The approach Laura Bates takes covers how sexist behavior exists in all places, but it is easy for those who do not experience it’s harm to become oblivious to its effect when it goes unreported. Through the one hundred thousand entries posted, it can no longer be waved off as an invalid, already resolved issue. This myth is debunked further with every inclusion of personal stories from cat-calling, unfairness in the workforce, to violent rapes. Laura Bates declares these crimes against women need to be addressed on a wide, global platform. 

Bates presents both qualitative and quantitative research as the methods of which to layer this argument. The qualitative accounts are derived from the inclusion of women’s personal stories and experiences. While the Everyday Sexism itself website gained over 100,000 submissions before this book was published, the book includes around 15 short excerpts of what these posts had to say. This strengthened the work tremendously, since it backed up Bates’s argument of how misogyny is interwoven into the trials of daily life through following up a point with an undeniable example that proves it. Quantitatively, each chapter begins with a list of vital statistics regarding the topic. This is equally as advantageous to the case at hand, since it sets in place a series of irrefutable numbers and percentages that cannot be overlooked. Both methods, when imputed together, are effective in conveying the serious message of what women have faced both historically and, now, face currently. 

The first four chapters, after the introduction, focus primarily on “Silenced Women: The Invisible Problem”, “Women in Politics,” “Girls,” and “Young Women Learning.” Bates sets up her argument in a way that naturally flows and substantiates as it goes along. To start, she pinpoints three elements that lead silencing to occur: “these three powerful silencing factors- the invisibility of the problem, the social acceptance of it, and the blaming of victims- are corroborated loud and clear by the reports we received, particularly from young women who are learning such lessons hard and early” (29). Later on, in the chapter of women in politics, Bates offers striking statistics, including how at the current rate of progress, it will be 2121 before gender parity is achieved in Congress, according to the Institute for Women’s Policy Research. Bates follows this up with stating how women are enormously underrepresented in politics around the entire globe, and how “one frustrating consequence of women being underrepresented in politics is that often any woman is seen first and foremost to represent all women, as if she speaks and advocates for them, and can be judges as if all womankind stands or falls by her actions” (66). This is especially problematic when taking into account women who are also marginalized by their disabilities, sexuality, or skin color, “none of whom are miraculously included in the debate simply by the introduction of a white, middle-class voice” (66). Bates starts her book with powerful sentiments that cannot be overseen.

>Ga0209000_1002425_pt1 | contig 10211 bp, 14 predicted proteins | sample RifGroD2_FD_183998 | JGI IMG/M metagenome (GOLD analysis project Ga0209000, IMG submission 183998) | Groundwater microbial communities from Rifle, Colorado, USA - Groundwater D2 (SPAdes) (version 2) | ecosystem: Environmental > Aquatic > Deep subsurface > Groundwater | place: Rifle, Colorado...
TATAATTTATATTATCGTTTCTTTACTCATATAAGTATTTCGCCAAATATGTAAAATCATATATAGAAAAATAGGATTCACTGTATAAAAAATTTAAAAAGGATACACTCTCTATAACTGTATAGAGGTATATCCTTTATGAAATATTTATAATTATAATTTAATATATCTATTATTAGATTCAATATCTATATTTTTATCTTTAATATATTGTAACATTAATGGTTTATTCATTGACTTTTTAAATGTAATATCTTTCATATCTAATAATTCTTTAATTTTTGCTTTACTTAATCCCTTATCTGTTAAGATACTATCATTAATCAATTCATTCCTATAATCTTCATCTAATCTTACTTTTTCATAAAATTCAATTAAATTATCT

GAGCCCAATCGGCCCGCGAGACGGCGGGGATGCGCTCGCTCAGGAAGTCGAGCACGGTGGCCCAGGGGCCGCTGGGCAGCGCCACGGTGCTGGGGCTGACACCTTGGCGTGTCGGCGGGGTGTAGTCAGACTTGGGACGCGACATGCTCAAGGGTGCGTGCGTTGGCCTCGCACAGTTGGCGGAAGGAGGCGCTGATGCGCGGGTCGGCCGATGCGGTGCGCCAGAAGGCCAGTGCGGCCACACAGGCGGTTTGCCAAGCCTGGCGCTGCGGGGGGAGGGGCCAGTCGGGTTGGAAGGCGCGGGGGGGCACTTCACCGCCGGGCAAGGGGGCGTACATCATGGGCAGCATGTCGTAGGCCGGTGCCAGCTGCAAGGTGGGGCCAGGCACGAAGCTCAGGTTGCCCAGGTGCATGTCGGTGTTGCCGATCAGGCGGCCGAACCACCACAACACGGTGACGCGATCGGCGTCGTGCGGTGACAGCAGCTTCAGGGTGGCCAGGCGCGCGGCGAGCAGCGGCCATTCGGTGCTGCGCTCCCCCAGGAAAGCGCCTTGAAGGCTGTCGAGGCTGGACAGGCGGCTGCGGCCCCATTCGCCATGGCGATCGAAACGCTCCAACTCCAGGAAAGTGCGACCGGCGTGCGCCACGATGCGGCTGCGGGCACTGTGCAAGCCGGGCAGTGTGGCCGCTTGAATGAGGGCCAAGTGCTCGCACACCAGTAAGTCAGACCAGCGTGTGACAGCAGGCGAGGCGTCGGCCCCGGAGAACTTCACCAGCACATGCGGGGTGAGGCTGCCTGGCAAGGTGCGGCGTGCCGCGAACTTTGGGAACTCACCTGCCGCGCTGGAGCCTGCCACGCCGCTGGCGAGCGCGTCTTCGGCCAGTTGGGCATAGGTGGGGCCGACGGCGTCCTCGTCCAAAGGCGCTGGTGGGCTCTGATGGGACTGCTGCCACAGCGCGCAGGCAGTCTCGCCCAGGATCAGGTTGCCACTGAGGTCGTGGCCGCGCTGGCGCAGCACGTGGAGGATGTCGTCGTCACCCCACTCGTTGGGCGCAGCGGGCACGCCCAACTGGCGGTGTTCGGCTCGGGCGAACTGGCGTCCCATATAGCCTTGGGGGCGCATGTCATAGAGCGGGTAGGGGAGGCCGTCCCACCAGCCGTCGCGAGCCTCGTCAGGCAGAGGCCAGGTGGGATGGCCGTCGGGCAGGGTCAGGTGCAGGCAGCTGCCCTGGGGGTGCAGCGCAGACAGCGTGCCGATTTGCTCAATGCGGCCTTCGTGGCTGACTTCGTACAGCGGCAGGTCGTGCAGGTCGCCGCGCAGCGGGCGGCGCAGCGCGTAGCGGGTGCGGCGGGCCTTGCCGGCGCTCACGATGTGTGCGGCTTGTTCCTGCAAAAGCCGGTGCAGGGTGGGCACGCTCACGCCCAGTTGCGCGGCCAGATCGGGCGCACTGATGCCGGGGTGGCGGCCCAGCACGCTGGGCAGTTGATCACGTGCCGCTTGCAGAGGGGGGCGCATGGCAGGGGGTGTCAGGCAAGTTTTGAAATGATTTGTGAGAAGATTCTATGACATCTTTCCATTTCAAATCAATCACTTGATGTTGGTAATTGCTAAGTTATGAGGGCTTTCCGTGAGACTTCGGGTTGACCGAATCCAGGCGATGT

The next following chapters include “Women in Public Spaces,” “Women in the Media,” “Women in the Workplace,” and “Motherhood.” These four sections are incredibly telling as they combine all of the different areas where women may face the most discrimination. One particular area this is amplified is street harassment. Bates includes stories of women who “describe the emotional and psychological ways street harassment affects them to an extent that those who do not experience it might struggle to imagine” (173) including the self-hatred and shame that can result from it. Bates also adds how “women of color, trans women, and women of the wider LGBT community experience disproportionate levels of street harassment (the Stop Street Harassment study found that 45 percent of all LGBT people surveyed experienced physically aggressive harassment or assault compared to 38 percent of all heterosexual people) (178). The implications of mistreatment in these key areas is extremely harmful, as Bate expresses, since it devalues the way women view their presence in their fields of study, and how much more difficult it becomes to advance. Also, it is detrimental for institutions to refuse to evaluate how they may be playing a complicit role in this issue.